We all know the annual report, and they’re not often described as ‘exciting’, are they?
Many will be familiar with it as a detailed document outlining the operations of a company for the financial year. It discloses a range of information about the company including but not limited to the management team, acquisitions and partnerships, key operational risks, and finances. There is a myriad of information which is presented in an annual report, both qualitative and quantitative.
Of course, an annual report is also a public relations document. There can be language used and information presented with the intention to inflate the value of the business – more on this in a moment.
Annual reports can easily be found on a company’s investor relations page or, if the company is in the United States, on the SEC website.
Given all of this, why do so many investors not read these documents? Is it fear of the unknown? An aversion to dry, impersonal text? It doesn’t have to be this way.
Think in terms of essentially only two forms of information being presented – chock full of opportunities: qualitative and quantitative. Let’s break these down, and get excited about the annual report.
Investors will tell you that the true indicator of a company’s health lies in its financial data. However, relying only on financials can remove context from a company’s operations and line items. It’s all context – and there are non-numerical areas in an annual statement which we would recommend reading first.
a) Business overview
The annual report often starts with a detailed overview of the company. Highlighting the service or product offering that generates revenue and locations where the business operates. What’s useful to you is that here’s where you can start developing an idea of how sustainable revenue streams will be in the coming year. Depending on the source of revenue, this section can also give investors an indicator of upcoming increases in expenses, e.g., expansion of service offerings into international markets.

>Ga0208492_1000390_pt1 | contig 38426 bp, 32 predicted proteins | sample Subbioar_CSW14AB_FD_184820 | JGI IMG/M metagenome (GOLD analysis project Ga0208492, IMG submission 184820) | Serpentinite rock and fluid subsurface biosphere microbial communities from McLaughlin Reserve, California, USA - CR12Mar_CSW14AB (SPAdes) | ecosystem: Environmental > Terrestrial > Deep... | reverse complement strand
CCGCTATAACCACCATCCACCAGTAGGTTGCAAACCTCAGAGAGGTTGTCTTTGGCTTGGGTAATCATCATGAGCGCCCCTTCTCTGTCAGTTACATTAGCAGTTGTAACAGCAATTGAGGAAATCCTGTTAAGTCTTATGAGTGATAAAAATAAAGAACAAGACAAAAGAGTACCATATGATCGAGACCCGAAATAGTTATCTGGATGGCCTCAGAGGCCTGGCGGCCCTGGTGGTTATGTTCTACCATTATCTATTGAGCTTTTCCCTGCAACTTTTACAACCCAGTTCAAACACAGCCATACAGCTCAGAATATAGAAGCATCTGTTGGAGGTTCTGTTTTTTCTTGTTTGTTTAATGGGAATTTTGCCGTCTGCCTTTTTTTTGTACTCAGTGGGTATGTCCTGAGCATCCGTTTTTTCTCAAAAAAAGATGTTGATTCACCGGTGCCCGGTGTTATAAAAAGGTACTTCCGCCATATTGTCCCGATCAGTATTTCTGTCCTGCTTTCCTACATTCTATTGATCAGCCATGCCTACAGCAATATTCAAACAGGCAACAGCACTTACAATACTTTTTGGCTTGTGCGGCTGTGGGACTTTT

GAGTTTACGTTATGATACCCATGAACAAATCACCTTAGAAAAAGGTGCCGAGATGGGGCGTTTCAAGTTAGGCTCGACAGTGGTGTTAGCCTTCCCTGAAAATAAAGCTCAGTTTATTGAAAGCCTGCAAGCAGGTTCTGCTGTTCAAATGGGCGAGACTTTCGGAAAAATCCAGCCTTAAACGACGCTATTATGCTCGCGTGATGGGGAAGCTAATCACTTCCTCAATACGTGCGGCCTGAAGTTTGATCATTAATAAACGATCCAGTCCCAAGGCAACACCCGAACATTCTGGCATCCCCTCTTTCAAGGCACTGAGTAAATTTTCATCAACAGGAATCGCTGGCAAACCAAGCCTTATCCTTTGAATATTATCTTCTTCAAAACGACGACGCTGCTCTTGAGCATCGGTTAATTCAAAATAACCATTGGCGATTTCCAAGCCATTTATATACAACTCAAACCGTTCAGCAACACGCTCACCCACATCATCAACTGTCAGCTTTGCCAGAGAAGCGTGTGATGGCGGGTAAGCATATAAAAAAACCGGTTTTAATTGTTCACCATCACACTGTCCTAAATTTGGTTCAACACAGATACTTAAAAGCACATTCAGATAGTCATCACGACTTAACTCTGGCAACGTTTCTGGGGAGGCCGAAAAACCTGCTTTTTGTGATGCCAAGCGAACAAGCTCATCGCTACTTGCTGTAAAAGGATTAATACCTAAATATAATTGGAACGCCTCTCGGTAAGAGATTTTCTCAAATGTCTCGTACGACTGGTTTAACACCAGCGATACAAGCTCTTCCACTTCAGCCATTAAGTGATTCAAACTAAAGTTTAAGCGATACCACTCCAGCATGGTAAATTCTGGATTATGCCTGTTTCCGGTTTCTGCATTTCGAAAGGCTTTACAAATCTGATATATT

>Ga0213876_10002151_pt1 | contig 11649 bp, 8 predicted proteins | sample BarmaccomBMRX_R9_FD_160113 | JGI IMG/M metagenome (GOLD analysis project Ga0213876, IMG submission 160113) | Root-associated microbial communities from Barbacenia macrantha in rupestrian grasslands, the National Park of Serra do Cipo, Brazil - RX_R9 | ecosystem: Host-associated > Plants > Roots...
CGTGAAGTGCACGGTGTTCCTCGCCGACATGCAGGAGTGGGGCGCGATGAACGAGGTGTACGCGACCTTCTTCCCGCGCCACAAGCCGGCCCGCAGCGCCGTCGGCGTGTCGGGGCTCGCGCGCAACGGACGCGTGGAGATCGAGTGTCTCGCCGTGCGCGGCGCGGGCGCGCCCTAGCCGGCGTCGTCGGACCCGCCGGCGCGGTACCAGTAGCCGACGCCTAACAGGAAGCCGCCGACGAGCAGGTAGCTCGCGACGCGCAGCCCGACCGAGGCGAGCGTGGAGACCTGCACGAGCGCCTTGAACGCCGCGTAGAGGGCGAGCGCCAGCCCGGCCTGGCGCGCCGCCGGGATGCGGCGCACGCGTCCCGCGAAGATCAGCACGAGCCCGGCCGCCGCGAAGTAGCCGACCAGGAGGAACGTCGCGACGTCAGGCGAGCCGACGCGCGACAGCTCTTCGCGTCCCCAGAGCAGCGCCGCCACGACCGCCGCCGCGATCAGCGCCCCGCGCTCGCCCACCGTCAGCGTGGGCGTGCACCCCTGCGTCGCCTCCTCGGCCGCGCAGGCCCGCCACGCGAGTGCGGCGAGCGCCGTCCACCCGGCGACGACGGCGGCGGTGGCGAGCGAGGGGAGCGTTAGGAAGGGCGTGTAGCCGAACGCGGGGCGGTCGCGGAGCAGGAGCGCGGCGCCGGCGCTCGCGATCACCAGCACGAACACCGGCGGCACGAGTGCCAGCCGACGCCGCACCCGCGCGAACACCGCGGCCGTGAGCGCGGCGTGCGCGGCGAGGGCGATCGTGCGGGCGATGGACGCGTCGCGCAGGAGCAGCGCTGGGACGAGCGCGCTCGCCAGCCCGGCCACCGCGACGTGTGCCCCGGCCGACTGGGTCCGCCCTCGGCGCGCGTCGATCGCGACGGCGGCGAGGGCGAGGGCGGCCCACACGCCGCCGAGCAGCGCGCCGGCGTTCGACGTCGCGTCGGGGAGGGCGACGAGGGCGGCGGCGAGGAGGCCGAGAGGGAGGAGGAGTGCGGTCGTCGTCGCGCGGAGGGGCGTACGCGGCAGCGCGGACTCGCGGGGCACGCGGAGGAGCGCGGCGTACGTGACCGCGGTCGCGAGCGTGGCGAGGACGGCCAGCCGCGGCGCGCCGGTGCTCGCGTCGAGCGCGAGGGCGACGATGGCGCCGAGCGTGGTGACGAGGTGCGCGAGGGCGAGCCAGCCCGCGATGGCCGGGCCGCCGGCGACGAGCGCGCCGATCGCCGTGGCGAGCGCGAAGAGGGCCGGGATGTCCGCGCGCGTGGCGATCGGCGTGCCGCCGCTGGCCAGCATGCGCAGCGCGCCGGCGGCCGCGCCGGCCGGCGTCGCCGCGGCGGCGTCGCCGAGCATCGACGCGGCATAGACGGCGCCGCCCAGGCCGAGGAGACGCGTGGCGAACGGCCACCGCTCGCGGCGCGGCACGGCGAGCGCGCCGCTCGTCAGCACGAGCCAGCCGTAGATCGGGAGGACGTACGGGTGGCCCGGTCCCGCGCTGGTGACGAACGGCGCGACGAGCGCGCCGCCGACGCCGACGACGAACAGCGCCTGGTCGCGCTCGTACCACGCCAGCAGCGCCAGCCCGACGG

b) Management team
Forget the impressive corporate portraits – this section should give you a more personalised view of the company’s direction, motivation, and vision. It’s crucial to understand the background of the management team, examining whether their experience aligns with their current position(s). Also identifying whether the company is represented by a single member of management, a la Tesla’s Elon Musk. The presence of a strong founding CEO can be positive – however there may be inherent risks in having so much responsibility allocated to one person (Theranos, looking at you).
c) Risk factors
An annual report will list a number of risks which range in severity. It is your job to quickly identify which risks pose a unique threat to the company’s operations. Although the company may not say it explicitly, annual reports can often reveal inherent risks such as having a single source of revenue or having a large dependency on suppliers. These ‘unspoken’ risks should also be considered.
Now that we have an overview of how the company generates revenue, who makes the important decisions, and the major risks involved, it is time to delve into the finances.
There are three financial statements which give a snapshot of the current financial health of a company. These three statements have inputs which feed and flow into each other – therefore, it is important to read all three together.
a) Balance Sheet
The balance sheet provides a snapshot of the company’s assets, liabilities, and equity. It helps investors understand the financial position relative to prior periods. Analysing the balance sheet can also inform you of the type of firm you’re researching. For example, high levels of property and equipment may indicate that the company develops physical products and has large levels of infrastructure. Not a red flag, but should be noted.
b) Statement of Income
This statement informs investors how much net income has been generated across the financial year. Pro tip: it is important to check any line items in the statement which are unclear or are abnormally large.
c) Statement of Cash Flows
We now have the company’s net income which forms the first line of the cash flow statement. From there adjustments are made to reconcile net income to net cash provided by operating activities, investing activities, and financing activities. At its most basic it’s how a company brings in cash and for what costs the cash goes back out the door.
For too long, annual reports have gone mostly unread, landing in far reaching corners of dense corporate websites, underused and underappreciated. Although they may not be the most entertaining online option, for the reasons above they are clearly valuable tools in any investor’s quest for knowledge and context before making any decisions, and not just in volatile times, but any time. The opportunities that can be uncovered by even a most basic breakdown can uncover gems, or provide stern warnings. Exciting indeed.